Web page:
The pandemic is reshaping the way people shop. 

“We’re definitely seeing shoppers getting smarter,” said David Sykes, head of Klarna U.S., speaking about consumer demands for 2021 and beyond. “Smarter in what they’re buying, but also who they’re shopping from.”

Klarna — the Swedish banking company that allows shoppers to buy now and pay later and works with more than 200,000 retailers, including Coach, Ralph Lauren, Asos, Adidas, Sephora and Chanel — asked consumers about their shopping habits amid the pandemic, as well as which of those behaviors they think are most likely to stick in a post-COVID-19 world. 

Some of the answers were not surprising: consumers are budget-conscious; care about a brand’s ethics and values (73 percent of shoppers said it’s important to shop sustainably); interested in health and wellness (of the roughly 4 million items wishlisted in the Klarna app during the third quarter, 90 percent of them were ath-leisure products), and are looking toward technology as the future of shopping. 

But Sykes said what’s more important is how these trends are manifesting in consumer shopping habits. 

Nearly two-thirds of shoppers surveyed said sales and deals were not just a strategy to manage finances, but their top financial strategy. “Which underpins the importance of targeting the right sales and the right deals to the right consumer,” he said. 

Similarly, 79 percent of consumers said they would rather be healthy than wealthy. That means companies and brands that offer products focused on health — such as ath-leisure, beauty and wellness — have opportunity for growth. Shoppers purchasing beauty products, for example, increased 37 percent since the start of the pandemic, according to the Klarna survey.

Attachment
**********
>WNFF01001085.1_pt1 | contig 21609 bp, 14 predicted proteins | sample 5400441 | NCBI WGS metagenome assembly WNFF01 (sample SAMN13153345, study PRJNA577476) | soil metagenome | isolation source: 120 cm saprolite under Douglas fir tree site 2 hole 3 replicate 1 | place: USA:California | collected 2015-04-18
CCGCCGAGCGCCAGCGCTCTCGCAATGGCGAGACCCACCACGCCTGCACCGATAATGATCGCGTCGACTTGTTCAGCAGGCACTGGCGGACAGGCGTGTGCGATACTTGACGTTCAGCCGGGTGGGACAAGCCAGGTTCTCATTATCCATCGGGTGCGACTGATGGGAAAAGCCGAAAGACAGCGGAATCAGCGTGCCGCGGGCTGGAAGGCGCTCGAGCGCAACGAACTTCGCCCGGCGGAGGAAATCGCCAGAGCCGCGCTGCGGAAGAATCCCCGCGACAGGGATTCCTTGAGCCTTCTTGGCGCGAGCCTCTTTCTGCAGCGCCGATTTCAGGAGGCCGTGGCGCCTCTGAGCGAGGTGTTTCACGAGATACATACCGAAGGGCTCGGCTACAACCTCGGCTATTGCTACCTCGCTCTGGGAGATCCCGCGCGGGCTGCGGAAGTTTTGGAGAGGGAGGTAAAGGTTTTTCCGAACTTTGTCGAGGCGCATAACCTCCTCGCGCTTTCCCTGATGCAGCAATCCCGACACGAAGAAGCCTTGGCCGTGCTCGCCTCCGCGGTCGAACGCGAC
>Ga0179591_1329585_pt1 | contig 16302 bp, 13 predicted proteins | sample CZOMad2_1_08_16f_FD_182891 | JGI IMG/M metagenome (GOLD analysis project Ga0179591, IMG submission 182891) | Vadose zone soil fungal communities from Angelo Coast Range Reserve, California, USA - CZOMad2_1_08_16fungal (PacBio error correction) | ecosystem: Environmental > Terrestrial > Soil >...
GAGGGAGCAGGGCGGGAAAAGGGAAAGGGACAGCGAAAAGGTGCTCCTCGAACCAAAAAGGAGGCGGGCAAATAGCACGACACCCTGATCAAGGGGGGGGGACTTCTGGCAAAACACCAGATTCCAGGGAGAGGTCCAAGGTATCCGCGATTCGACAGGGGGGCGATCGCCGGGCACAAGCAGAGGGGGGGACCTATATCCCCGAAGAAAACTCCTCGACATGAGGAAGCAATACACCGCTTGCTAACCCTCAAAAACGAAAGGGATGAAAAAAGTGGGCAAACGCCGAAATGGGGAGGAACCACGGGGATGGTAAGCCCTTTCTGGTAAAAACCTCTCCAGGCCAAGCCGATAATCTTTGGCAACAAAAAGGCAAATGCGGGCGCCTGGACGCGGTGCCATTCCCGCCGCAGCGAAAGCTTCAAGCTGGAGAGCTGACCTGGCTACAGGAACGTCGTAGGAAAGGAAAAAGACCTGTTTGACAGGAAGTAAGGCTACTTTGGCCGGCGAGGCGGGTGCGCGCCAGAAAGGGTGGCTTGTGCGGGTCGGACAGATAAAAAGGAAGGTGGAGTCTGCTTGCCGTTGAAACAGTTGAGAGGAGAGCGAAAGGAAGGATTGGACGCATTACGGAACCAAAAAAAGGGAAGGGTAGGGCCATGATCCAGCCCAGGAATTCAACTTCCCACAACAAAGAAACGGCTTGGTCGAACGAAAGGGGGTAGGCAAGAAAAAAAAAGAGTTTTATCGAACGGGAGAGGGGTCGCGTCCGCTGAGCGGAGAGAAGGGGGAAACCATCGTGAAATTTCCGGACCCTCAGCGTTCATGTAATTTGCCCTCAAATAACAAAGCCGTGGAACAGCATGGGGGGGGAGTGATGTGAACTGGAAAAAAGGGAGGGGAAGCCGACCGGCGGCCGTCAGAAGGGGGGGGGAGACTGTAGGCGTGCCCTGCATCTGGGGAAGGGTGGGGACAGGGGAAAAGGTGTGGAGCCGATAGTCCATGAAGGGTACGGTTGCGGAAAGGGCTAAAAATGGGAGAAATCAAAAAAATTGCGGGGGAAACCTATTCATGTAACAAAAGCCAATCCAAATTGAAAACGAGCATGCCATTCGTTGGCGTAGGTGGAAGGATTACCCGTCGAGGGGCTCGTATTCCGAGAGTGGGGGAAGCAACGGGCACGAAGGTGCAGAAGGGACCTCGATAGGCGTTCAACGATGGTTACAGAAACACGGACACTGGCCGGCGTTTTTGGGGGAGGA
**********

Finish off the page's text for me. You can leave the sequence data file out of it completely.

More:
The same goes for sustainable and eco-friendly products. Sykes said the 73 percent of consumers expecting to purchase sustainable products is much higher than in previous Klarna surveys. 

“The concept of a brand’s value has always been important, but we think it’s becoming more and more important for consumers,” he said. “Brands that have a strand of social, corporate responsibility in what they do or what they sell, we definitely see them outperforming as they move forward.”

Meanwhile, technology is helping consumers feel more comfortable shopping. Forty-seven percent of shoppers feel more comfortable when contactless payment options, such as buy-online-pick-up-in-store, are available. More than 40 percent of shoppers are expected to do their holiday shopping from a smartphone this year. And services such as at-home try-ons and online shopping have only grown during the pandemic. 

So much so that post-COVID-19, many retailers in the U.S. now expect their e-commerce businesses to grow from about a quarter or a third of the total business to about 50 percent of the total business. 

“Our core thesis when we think of COVID-19 is that it has dramatically accelerated a bunch of trends that were already growing anyway: online shopping, the buy-now, pay-later space, the growth of the mobile app, growth of mobile shopping,” Sykes said. “Consumers now expect the same experience online as they enjoy in store. They don’t view it as two different shopping channels. Mobile is intermediating the shopping experience, whether it’s by digital payments, contactless payments, AR. 

“It is harder to go into a store and try on an item,” he continued. “It is harder to consult with a beauty adviser. We expect AR to fill some of the gaps when it comes to these types of experiences that are just harder in a COVID-19 world. The brands that do well, it wasn’t overnight. For a long time they have been positioning their businesses to be more digitally oriented, to embrace new technologies — whether it’s through mobile payments or mobile apps. They had been thinking about technology for a while. When COVID-19 struck, they were in a position to move quickly and adapt faster than others.”

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